In honor of last week's PI Day, Raspberry Pi 2 for .NET Developers

Today's project from Jan Tielens is one that will hopefully help hold us over until Windows 10 is available for Raspberry Pi 2. It gets us up and coding today... :)

Getting started with the Raspberry Pi 2, for .NET developers

So you got your shiny new Raspberry Pi 2 (or the slightly older, original Raspberry Pi), and you want to do something with it as a .NET developer. Of course you’ve read the news yesterday that Windows 10 will run on the Raspberry Pi 2, but today it’s not yet available. However, even today it is possible to leverage your .NET super powers and write some code that runs on the Pi. In this short walkthrough I’ll show you how to get started.

Things you will need:

  • 1 Raspberry Pi or a Raspberry Pi 2 (obviously)
  • 1 4GB or bigger SD card (for the Pi) or MicroSD card (for the Pi 2), this will be the Pi’s “hard disk drive”
  • 1 UTP cable to connect the Pi to your router/hub/switch (so it can connect to the internet)
  • 1 Windows laptop/desktop/hybrid/tablet (of course not necessary to use the Pi, but I’ll use the Windows machine in my guide to write the SD card)
  • Optionally: USB mouse and keyboard, HDMI screen. As mentioned, this is optional since you can also run your Pi headless (without monitor attached). In that you’ll connect to it via remote prompt (SSH) and/or remote desktop (RDP, VNC …). In this guide I’ll show you both options.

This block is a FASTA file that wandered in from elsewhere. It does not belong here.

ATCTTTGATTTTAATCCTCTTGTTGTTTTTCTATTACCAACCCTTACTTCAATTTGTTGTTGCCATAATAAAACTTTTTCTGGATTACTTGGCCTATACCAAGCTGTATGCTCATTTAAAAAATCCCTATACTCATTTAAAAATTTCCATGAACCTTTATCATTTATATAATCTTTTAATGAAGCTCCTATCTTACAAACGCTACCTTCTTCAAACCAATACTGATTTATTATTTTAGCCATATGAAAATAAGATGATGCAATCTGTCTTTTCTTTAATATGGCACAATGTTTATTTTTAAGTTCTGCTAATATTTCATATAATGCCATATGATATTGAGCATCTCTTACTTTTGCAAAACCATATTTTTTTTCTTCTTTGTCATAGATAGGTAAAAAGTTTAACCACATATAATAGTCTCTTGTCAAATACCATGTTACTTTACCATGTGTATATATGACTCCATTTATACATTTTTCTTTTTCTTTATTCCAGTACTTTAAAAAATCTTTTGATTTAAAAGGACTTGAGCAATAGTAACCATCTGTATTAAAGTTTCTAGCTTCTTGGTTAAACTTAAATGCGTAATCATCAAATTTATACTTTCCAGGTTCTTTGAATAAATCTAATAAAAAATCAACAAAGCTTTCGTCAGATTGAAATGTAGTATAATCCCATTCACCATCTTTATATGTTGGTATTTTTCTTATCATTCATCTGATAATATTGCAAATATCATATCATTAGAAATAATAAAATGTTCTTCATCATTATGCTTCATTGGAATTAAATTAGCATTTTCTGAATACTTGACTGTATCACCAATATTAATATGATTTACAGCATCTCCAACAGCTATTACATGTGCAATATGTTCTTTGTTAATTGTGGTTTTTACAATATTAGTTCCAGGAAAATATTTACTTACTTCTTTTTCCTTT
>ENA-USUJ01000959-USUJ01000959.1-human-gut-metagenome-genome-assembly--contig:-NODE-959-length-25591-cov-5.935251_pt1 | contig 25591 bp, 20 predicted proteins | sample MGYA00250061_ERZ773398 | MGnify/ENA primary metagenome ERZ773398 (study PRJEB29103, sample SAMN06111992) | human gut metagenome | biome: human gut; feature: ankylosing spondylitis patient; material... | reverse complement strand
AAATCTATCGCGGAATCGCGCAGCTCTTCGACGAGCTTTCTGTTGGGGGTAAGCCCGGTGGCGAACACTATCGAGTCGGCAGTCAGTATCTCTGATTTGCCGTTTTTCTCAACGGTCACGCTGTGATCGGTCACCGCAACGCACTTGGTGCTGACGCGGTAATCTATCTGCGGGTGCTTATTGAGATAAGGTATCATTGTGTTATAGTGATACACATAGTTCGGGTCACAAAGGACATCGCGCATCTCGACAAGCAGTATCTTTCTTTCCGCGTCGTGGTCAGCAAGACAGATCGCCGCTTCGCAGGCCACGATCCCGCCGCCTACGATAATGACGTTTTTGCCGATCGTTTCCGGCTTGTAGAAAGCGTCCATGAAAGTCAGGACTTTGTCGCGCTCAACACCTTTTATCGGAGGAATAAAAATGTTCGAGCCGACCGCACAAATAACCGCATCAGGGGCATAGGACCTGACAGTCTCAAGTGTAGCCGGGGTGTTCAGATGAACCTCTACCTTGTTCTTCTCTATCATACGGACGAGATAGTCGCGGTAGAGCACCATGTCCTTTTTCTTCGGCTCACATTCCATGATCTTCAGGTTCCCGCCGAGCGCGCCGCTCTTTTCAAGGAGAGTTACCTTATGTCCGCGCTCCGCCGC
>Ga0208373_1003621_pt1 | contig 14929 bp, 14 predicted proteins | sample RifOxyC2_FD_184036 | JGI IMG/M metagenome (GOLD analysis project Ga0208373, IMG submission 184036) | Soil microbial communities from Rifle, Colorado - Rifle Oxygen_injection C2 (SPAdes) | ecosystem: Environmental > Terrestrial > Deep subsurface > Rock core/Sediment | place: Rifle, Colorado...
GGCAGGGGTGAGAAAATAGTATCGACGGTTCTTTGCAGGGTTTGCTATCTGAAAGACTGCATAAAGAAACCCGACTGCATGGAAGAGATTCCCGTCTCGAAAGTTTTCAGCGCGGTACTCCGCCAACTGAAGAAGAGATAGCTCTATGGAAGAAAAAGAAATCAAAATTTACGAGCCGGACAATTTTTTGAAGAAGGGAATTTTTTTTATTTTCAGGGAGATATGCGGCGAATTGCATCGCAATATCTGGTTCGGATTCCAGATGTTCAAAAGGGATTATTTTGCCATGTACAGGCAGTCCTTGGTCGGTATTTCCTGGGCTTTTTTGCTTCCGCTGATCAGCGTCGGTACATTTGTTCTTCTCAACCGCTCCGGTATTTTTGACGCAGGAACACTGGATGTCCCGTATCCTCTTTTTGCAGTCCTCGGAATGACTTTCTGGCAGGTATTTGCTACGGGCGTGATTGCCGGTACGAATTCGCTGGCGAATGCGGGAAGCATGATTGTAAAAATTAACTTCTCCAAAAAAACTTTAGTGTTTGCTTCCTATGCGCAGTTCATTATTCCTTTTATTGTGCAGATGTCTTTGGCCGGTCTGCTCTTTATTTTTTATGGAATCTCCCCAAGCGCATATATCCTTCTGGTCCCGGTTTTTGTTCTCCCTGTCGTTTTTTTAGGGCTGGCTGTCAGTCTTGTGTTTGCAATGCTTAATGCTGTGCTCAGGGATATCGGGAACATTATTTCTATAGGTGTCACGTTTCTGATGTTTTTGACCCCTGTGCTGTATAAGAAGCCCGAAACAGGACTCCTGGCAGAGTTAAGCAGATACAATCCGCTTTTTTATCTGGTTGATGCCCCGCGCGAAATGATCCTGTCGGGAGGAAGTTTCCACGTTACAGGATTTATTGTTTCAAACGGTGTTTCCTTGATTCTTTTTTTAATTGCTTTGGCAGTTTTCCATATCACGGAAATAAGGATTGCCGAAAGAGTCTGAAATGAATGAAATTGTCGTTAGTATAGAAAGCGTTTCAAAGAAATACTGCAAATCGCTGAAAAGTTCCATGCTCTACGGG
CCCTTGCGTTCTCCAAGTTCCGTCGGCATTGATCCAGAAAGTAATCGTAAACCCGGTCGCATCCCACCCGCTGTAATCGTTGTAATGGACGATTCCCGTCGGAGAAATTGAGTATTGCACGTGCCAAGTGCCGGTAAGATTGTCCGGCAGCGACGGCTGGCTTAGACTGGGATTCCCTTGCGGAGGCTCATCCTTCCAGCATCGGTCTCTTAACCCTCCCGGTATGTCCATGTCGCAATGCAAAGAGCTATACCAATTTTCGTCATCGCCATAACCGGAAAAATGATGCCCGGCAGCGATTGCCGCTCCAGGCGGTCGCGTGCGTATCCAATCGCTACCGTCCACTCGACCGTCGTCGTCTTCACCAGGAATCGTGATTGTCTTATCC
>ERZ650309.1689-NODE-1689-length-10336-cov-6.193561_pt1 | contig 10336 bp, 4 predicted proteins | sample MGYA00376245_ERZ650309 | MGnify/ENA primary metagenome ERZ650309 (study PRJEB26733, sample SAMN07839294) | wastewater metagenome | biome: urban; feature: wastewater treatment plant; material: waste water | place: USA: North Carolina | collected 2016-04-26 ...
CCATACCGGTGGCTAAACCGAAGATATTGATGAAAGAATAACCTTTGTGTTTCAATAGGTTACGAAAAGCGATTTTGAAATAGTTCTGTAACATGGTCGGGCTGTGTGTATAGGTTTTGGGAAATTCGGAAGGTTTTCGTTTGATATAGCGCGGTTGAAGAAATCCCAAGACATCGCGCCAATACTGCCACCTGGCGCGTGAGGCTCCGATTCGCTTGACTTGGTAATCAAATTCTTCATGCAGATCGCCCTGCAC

Step 1: download and write the Raspbian Linux image

Step 2: Boot the Pi for the first time

Step 3: (optional) Connect to your Pi remotely

Step 4: Configure & update your Raspberry Pi

Step 5: (optional) Enable Remote Desktop connections and/or VNC

image

Step 6: Install Mono and MonoDevelop

Step 7: Use MonoDevelop to write some C#

Step 8: (optional) Use Visual Studio to write code

image

Where to go from here?

I showed you how to get up and running with the Raspberry Pi, leveraging your existing .NET skills. Now you know the basics, you can try for example to host an ASP.NET application using OWIN (see my walkthrough). Really the sky is the limit! If you’ve got feedback, a question, a cool example, … feel free to drop a comment below.



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